The Plight of the Banker — The Quants Ignored the Messenger

Plight of the Fortune Tellers


My author Riccardo Rebonato has the job title ‘Global Head of Market Risk’ for the Royal Bank of Scotland Group. Until a few months ago this was unambiguously impressive. Now, rather like a watch officer on the Titanic, events would seem to have overtaken him. Riccardo though is one of the few members of his profession who can legitimately claim to have warned us all that things were not at all well in the world of financial risk management.

His 2007 book Plight of the Fortune Tellers: Why We Need to Manage Financial Risk Differently’ was, we believed, an important and rather controversial work – given that the message it carried was effectively a critique of the (then) masters of the universe.  The book did not attract the level of media attention and sales that we had expected. It could be said that the book was not an easy read (though it is, unlike his previous books, completely free of jargon and mathematics) but perhaps of more significance was its timing. In late 1911 nobody would have been terribly interested in an expose of poor maritime safety by a director of Harland and Wolff, but immediately after the sinking of the Titanic such a book would have been dynamite.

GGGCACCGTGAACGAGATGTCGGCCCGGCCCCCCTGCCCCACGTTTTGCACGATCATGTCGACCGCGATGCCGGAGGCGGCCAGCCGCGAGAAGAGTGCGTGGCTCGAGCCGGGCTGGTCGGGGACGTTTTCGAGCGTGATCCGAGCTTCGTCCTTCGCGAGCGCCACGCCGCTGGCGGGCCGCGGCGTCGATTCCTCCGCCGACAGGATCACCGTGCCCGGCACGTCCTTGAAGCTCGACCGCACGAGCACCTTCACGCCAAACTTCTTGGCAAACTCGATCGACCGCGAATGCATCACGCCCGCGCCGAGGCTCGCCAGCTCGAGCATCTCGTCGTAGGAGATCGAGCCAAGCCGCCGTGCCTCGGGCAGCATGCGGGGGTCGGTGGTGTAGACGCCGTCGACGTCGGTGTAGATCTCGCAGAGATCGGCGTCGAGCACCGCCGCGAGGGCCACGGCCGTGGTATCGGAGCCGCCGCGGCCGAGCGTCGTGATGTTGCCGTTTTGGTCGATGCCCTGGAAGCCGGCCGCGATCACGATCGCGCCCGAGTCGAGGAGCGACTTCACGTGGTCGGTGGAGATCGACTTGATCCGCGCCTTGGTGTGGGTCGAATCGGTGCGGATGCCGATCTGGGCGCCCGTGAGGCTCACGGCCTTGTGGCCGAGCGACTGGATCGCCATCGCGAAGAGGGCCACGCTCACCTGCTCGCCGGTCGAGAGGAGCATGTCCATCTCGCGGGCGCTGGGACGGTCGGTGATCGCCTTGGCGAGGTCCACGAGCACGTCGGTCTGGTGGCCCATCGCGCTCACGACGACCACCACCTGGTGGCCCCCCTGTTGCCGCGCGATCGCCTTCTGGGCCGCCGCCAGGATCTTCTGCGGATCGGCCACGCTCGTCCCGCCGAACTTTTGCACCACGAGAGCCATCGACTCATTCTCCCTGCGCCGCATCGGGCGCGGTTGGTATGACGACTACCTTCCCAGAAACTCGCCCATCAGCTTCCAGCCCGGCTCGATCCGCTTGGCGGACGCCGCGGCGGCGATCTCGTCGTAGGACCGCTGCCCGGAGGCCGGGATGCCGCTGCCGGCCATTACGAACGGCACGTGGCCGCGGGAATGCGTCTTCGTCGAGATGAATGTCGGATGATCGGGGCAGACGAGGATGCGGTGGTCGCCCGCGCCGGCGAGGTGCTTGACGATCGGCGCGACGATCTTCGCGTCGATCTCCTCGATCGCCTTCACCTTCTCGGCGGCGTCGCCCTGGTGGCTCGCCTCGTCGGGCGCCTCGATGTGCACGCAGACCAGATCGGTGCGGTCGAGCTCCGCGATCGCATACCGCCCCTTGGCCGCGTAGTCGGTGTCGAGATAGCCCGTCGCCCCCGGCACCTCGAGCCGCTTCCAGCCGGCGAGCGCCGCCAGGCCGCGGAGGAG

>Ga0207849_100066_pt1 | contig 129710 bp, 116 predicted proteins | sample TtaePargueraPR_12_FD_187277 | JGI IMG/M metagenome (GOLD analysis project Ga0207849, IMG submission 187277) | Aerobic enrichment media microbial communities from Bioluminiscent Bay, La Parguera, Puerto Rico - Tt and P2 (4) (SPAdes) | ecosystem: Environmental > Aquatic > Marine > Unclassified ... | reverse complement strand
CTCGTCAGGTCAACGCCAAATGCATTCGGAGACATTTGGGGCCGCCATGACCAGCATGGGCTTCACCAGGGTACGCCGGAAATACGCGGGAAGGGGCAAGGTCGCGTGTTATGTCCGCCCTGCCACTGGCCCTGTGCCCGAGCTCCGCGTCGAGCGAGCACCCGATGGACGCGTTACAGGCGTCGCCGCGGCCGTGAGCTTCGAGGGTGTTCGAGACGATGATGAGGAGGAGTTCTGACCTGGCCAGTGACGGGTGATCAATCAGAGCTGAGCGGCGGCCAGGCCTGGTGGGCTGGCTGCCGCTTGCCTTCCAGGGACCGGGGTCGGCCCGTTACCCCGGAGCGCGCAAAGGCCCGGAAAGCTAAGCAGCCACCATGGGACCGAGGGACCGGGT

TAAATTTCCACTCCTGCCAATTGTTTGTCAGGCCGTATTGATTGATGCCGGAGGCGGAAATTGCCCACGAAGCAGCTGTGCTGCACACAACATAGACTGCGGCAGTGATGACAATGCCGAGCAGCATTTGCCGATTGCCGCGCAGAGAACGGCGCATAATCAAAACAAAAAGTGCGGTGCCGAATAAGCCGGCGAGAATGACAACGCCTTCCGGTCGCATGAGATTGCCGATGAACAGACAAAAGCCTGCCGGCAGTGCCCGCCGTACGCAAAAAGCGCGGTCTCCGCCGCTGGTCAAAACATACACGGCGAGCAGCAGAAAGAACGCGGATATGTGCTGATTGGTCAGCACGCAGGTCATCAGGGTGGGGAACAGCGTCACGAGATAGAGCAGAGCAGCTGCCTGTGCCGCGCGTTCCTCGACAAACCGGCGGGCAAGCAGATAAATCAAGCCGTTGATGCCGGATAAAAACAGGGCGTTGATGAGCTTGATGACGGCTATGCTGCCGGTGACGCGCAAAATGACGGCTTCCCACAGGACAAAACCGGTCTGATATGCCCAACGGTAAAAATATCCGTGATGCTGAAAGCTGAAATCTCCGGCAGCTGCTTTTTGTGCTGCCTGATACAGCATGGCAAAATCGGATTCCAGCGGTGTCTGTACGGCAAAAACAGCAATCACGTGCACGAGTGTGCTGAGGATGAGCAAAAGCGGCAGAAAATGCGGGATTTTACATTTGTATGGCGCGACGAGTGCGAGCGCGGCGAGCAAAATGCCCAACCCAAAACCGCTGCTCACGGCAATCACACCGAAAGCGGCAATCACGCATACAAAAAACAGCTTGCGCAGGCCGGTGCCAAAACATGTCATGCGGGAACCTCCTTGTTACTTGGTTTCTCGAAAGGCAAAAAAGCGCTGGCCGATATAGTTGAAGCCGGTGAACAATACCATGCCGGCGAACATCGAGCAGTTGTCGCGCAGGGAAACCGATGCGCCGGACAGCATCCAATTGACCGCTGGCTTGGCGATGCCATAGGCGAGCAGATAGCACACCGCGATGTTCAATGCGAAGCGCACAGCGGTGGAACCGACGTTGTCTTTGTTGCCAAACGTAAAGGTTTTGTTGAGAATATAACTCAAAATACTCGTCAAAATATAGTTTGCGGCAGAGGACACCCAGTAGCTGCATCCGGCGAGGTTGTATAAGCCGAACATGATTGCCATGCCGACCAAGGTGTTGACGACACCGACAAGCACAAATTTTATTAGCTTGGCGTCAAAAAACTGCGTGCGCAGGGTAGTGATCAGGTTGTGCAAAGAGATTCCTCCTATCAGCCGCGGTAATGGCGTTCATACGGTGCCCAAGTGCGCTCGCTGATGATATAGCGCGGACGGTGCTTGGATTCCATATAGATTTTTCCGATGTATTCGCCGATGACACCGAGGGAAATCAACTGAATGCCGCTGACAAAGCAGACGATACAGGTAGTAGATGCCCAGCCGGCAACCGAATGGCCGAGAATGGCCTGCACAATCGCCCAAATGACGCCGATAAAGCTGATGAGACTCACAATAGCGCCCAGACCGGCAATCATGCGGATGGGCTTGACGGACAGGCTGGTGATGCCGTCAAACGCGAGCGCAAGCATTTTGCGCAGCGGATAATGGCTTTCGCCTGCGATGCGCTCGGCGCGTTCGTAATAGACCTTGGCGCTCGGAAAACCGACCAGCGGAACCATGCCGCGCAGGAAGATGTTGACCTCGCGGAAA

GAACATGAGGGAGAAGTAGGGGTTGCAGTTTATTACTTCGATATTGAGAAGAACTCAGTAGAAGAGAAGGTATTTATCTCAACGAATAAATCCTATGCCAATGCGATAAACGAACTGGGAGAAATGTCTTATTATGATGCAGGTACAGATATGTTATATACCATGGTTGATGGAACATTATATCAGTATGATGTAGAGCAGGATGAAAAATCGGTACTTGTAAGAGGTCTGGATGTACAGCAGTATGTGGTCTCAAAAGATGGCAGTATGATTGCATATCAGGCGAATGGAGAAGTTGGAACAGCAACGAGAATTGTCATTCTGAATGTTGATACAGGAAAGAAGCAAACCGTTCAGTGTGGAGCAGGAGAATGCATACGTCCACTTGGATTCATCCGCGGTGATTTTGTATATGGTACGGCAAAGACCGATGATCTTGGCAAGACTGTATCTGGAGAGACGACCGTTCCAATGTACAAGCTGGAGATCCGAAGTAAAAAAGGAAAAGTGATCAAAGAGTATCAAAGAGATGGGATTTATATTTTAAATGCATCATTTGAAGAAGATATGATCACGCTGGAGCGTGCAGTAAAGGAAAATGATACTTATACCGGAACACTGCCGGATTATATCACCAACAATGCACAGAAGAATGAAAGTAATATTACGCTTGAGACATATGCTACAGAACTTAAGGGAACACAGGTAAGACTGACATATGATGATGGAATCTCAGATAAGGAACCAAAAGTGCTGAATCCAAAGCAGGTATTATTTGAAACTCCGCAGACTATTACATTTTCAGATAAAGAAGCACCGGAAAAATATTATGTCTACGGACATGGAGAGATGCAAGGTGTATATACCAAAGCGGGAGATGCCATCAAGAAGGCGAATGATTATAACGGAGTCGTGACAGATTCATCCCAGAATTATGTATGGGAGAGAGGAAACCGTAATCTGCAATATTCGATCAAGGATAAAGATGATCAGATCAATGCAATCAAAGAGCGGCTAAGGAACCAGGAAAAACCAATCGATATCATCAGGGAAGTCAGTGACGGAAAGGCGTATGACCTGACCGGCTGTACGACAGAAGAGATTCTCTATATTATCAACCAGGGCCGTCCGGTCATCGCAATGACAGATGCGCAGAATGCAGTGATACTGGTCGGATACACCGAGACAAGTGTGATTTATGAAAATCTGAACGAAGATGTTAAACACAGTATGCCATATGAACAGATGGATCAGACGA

Re-reading Riccardo’s book now in early 2009, after his bank has been rescued from near collapse by a huge government bail-out (forgive the nautical pun), the cries for help are quite plain to see. I take the key messages in the book to be:

1.      Bank regulators and commercial bank risk managers were increasingly reliant upon and bedazzled by the apparent brilliance of sophisticated quantitative models. Riccardo himself was a high priest of the modelling world – which is why the book was so surprising. He pointed out that the enchantment with over-specific probabilistic models was a dangerous trend. To say that regulators and risk managers were missing the wood for the trees would be an understatement. The ‘quants’ in the banks were too busy calculating the probability of an individual leaf dropping on a wet Thursday in June to bother with looking up at the horizon for approaching hurricanes or forest fires.

2.      Bank bosses did not appreciate the mathematical subtleties of the models they were presented with. They knew they needed to comply with regulations – but these in themselves became the motivators for increasingly risky arbitrage. Risk managers were deployed to tick the right boxes, while with supreme irony the real action was moving into risk areas ( the so-called ‘securitisation’ of dodgy assets) that were completely contrary to the spirit of the Basel (II) Accords.

3.      Rating agencies, wittingly or unwittingly, became caught-up in (or even instruments of) the shenanigans of risk ‘posturing’ (my term).

In a nutshell, Rebonato was alerting us to the perversion and abuse of quantitative techniques in risk management and regulation.

It was a noble book. No doubt he would write it differently today with the benefit of hindsight – but it still carries a valid and extremely important message which all involved with risk management (regulators, policy makers, practitioners and academics) could usefully take note of.  To ignore such a messenger would be to risk learning the wrong lessons and making the same mistakes again.